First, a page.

Kentucky's choice: Have a mental health agency close or further damage the pension fund?

04/24/2013 09:14 PM

Seven Counties Services Inc.‘s decision to go to bankruptcy court to escape the Kentucky Employee Retirement System has created the Kentucky policy version of Sophie’s choice.

If nothing changes, one of the commonwealth’s largest mental health services agency that serves more than 30,000 adults and children in the Louisville area could close its doors in 2014. Or, if the federal bankruptcy court, gives Seven Counties its wish, it could seriously weaken the already financially rickety pension fund that lawmakers just managed to prop up.

“The only two paths this can go is we could stay in KERS until we have given them our last nickel, which is a year (or) year-and-a-half from now … (and) we close the doors and go out of business and KERS gets no more money because we’re out of business,” said Dr. Tony Zipple, president of Seven Counties. Or, he said, the mental health agency can leave the pension system without having to pay another nickel but still live on to serve more patients.

Should the federal bankruptcy court grant Seven Counties a get-out-of-the-pension-system-free card, then the Kentucky Employee Retirement System will be out an employer on whom it was counting on making increased payments into the fund. And many other — if not all — of the 12 other non-profit mental health agencies who participate in the public pension system could follow suit.

That fund, which covers state workers and those with quasi-governmental organizations and non-profits that have been allowed to join, is just 27 percent funded. And it owes $18 billion more in health care and retirement benefits to retirees and current workers than what it has in assets.

On Wednesday’s edition of Pure Politics, Zipple explained what he envisions as the best-case scenario for the mental health center:

The pension system got in such a mess because of a combination of underfunding by legislators and governors dating back to 2003, under-performing investments and more generous health and retirement benefits than what the state could afford.

Last month, lawmakers passed reforms aimed at changing the benefit structure for future employees and requiring all employers that are part of the system — chiefly the state government, itself — to make full payments into the system. That called for coming up with at least $100 million more for the state.

But it also would sharply increase what other agencies, such as Seven Counties, would have to pay. The mental health center’s pension payments would jump from being 13 percent of its payroll costs this year to 40 percent by fiscal year 2015, which starts July 1, 2014.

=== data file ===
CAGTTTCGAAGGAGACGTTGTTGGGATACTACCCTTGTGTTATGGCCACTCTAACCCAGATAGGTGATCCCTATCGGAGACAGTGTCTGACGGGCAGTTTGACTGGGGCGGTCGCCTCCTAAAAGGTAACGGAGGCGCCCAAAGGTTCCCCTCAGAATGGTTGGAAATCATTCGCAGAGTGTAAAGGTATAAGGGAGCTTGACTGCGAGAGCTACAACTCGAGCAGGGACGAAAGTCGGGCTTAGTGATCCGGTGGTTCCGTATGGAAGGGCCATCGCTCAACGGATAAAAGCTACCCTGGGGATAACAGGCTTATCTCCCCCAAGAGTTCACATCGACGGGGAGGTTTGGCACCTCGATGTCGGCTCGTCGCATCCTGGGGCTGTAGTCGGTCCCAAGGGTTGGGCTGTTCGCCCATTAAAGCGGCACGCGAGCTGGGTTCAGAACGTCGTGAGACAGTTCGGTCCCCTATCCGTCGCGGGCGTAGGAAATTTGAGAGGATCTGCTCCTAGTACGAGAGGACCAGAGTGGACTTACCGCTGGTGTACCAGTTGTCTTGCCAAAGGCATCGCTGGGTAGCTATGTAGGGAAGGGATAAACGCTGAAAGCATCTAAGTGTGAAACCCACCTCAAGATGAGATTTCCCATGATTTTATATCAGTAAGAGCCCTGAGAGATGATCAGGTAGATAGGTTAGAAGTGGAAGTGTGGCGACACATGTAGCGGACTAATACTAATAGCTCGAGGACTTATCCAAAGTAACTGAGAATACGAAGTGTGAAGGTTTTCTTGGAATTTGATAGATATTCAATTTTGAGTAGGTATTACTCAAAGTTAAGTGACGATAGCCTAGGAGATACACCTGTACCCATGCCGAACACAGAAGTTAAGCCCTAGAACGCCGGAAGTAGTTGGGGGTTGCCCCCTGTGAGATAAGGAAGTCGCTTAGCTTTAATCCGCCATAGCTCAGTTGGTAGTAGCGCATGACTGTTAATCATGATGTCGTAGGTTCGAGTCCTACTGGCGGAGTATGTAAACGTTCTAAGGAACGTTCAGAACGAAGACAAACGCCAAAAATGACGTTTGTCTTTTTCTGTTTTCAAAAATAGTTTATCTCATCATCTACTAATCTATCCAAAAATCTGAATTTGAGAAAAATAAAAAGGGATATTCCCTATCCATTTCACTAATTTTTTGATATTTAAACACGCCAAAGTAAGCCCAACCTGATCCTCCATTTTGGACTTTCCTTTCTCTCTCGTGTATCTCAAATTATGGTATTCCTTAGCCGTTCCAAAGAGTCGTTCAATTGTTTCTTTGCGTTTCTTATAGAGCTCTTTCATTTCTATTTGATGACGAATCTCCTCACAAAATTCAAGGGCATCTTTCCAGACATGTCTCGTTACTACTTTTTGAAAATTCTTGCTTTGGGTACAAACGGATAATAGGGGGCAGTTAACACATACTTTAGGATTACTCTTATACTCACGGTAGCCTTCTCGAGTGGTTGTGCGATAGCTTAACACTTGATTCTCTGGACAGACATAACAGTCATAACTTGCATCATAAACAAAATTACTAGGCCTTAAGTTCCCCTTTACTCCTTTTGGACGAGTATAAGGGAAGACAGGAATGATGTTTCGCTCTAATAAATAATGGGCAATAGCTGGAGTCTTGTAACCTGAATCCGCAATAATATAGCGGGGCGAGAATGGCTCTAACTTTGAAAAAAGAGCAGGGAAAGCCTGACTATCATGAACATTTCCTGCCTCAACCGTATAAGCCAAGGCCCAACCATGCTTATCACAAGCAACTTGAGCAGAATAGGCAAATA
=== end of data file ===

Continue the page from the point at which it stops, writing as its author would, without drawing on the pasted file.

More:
That’s just not do-able, Zipple said. And neither is a more than $200 million pay-out to cover what the agency would owe for retired former workers and current employees who would still be left in the system if Seven Counties bolts.

Lawmakers, such as Republican Sen. Jimmy Higdon of Lebanon, have said more still needs to be done on the pension front.

Democratic House Speaker Greg Stumbo confirmed to Pure Politics that he would support an effort to allow non-profit employers that are part of the Kentucky Employee Retirement System to leave — but with stipulations.

“I have always believed that if any quasi-government agency would like to remove itself from the state retirement system, it should have the right to do so, but only if it removes all of its employees as well,” Stumbo said in a statement. “There should be a formula that would allow them to leave the system without putting an undue burden on other contributors. If we need to pass that legislation, I would support it.”

On Pure Politics, Zipple answered questions about why the agency shouldn’t have to pay for employees it leaves in, as well as whether its compensation of some employees has outgrown the need for the agency to be in the public pension system. When Seven Counties and 12 of the 13 other non-profit mental health agencies across the state joined the retirement system in 1979 it was to beef up compensation packages for psychiatrists and other staff who otherwise would be making less than if they were in the private sector.

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